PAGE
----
path forward. what would be her best chances if you release her back? normally we have high success rates, especially if they are while stop but we have to look at other factors. she does stand out. she is not the reddish colour and will be more visible in the forest. there is the threat of potential hunting and other orangutans, whether they would accept her. her mother except on her and raised over five accept her. her mother except on her and raised overfive years but accept her. her mother except on her and raised over five years but other orangutans and how they will relate to her we simply do not know and these are things we are assessing all stopped everything we do will be in her long—term well—being and conservation. thank you so much for sharing your views and saving the orangutan. in northern pakistan, the family of the man believed to be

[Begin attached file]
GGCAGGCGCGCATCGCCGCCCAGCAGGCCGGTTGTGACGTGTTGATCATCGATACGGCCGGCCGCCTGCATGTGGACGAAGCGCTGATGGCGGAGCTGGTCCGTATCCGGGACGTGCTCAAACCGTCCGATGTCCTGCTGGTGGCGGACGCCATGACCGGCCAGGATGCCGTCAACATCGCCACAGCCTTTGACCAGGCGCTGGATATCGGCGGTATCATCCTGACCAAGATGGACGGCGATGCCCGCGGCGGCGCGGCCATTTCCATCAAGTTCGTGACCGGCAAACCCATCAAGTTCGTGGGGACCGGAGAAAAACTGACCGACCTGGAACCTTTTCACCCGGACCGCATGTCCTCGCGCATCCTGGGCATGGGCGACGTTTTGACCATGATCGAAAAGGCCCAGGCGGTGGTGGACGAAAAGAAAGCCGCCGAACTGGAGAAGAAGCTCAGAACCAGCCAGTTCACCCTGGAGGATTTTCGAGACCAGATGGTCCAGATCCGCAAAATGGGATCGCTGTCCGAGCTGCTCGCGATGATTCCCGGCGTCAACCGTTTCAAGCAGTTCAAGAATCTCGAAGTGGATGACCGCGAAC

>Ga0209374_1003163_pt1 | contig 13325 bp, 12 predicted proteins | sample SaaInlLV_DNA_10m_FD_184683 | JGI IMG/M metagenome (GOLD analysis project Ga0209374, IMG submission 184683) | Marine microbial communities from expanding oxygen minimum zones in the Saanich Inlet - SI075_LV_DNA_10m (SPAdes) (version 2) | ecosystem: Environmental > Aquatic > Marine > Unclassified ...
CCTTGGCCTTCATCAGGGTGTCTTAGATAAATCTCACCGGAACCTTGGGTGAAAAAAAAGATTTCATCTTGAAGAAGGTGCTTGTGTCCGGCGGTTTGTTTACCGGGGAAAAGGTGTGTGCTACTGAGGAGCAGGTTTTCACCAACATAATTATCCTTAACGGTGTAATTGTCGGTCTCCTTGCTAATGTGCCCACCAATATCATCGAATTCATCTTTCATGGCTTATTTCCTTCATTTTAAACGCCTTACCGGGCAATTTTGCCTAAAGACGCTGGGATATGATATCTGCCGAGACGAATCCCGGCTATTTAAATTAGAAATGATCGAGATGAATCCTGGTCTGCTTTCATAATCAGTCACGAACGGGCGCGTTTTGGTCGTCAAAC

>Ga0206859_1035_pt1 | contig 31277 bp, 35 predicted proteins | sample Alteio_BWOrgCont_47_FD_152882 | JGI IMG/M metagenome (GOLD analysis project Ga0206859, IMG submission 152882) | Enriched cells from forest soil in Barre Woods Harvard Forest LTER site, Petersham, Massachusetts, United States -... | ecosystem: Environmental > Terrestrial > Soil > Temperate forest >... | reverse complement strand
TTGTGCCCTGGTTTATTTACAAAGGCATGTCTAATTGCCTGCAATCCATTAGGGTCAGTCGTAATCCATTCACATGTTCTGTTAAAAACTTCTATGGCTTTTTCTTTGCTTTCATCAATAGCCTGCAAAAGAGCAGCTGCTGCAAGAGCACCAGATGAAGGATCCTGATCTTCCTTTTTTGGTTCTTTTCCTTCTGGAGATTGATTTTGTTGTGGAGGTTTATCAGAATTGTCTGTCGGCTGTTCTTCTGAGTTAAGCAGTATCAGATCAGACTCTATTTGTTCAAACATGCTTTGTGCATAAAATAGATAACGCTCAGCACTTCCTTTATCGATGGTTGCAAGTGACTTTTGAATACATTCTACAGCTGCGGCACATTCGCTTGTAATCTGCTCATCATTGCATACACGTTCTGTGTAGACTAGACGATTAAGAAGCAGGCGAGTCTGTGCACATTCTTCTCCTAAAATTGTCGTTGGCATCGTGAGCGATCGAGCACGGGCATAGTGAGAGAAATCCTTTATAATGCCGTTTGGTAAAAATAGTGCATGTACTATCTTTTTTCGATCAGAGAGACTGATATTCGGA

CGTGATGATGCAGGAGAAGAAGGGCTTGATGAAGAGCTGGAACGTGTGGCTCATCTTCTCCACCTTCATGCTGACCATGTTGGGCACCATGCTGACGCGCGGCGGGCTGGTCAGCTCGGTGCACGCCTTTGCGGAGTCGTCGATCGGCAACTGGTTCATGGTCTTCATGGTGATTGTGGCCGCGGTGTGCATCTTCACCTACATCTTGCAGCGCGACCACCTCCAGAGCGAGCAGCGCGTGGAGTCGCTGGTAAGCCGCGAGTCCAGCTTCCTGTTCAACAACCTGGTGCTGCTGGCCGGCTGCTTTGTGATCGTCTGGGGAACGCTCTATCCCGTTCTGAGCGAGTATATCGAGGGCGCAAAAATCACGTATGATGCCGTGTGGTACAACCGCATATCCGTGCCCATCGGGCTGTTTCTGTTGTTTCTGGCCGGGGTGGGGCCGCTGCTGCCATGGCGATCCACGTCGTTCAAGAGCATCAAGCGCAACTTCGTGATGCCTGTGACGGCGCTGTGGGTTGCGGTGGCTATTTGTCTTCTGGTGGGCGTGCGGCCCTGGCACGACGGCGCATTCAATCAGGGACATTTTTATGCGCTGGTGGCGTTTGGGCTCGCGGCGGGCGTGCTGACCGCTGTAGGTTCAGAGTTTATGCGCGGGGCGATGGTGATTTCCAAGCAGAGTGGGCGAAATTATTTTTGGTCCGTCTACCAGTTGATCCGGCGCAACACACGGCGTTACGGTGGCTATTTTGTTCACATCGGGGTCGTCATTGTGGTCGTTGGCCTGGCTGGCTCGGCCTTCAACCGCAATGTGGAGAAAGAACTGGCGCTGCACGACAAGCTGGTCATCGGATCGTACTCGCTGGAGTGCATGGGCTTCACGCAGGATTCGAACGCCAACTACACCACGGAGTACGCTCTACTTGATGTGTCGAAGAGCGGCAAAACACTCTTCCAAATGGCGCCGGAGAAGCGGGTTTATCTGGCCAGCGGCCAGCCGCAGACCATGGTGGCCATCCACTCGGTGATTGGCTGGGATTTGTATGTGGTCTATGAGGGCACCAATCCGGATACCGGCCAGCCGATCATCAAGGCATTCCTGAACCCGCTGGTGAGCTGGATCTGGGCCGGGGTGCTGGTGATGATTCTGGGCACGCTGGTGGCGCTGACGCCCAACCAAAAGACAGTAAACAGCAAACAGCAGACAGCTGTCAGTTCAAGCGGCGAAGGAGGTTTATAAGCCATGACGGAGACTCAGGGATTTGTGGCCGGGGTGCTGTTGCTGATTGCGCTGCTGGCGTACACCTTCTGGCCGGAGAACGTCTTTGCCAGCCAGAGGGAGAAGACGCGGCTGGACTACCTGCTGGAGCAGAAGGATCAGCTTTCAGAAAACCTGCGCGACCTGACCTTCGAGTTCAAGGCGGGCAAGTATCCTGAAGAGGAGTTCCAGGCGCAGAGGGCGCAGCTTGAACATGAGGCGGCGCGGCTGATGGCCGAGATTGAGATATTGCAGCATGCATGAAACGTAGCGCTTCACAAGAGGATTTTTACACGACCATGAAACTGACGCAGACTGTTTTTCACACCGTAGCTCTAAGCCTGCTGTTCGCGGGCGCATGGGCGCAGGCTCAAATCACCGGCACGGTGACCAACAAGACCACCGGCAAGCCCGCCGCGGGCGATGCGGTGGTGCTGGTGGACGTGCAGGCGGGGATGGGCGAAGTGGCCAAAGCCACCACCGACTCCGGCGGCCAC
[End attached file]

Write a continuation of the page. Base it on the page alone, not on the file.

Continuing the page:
mentally ill who allegedly committed blasphemy has been moved to protective custody. on april the 21st, a local imam saved the man from violent mob who demanded his head after accusing him of blasphemy. the bbc‘s iram abbasi went to meet the imam who's been hailed as a hero. it had been a normal friday prayers, usually peaceful area in northern pakistan where the attempted lynching the place. almost 200 worshippers were gathered here at this central mosque in chitral, where an allegedly mentally deal man committed kasami. a violent mob demanded his life. —— blasphemy. the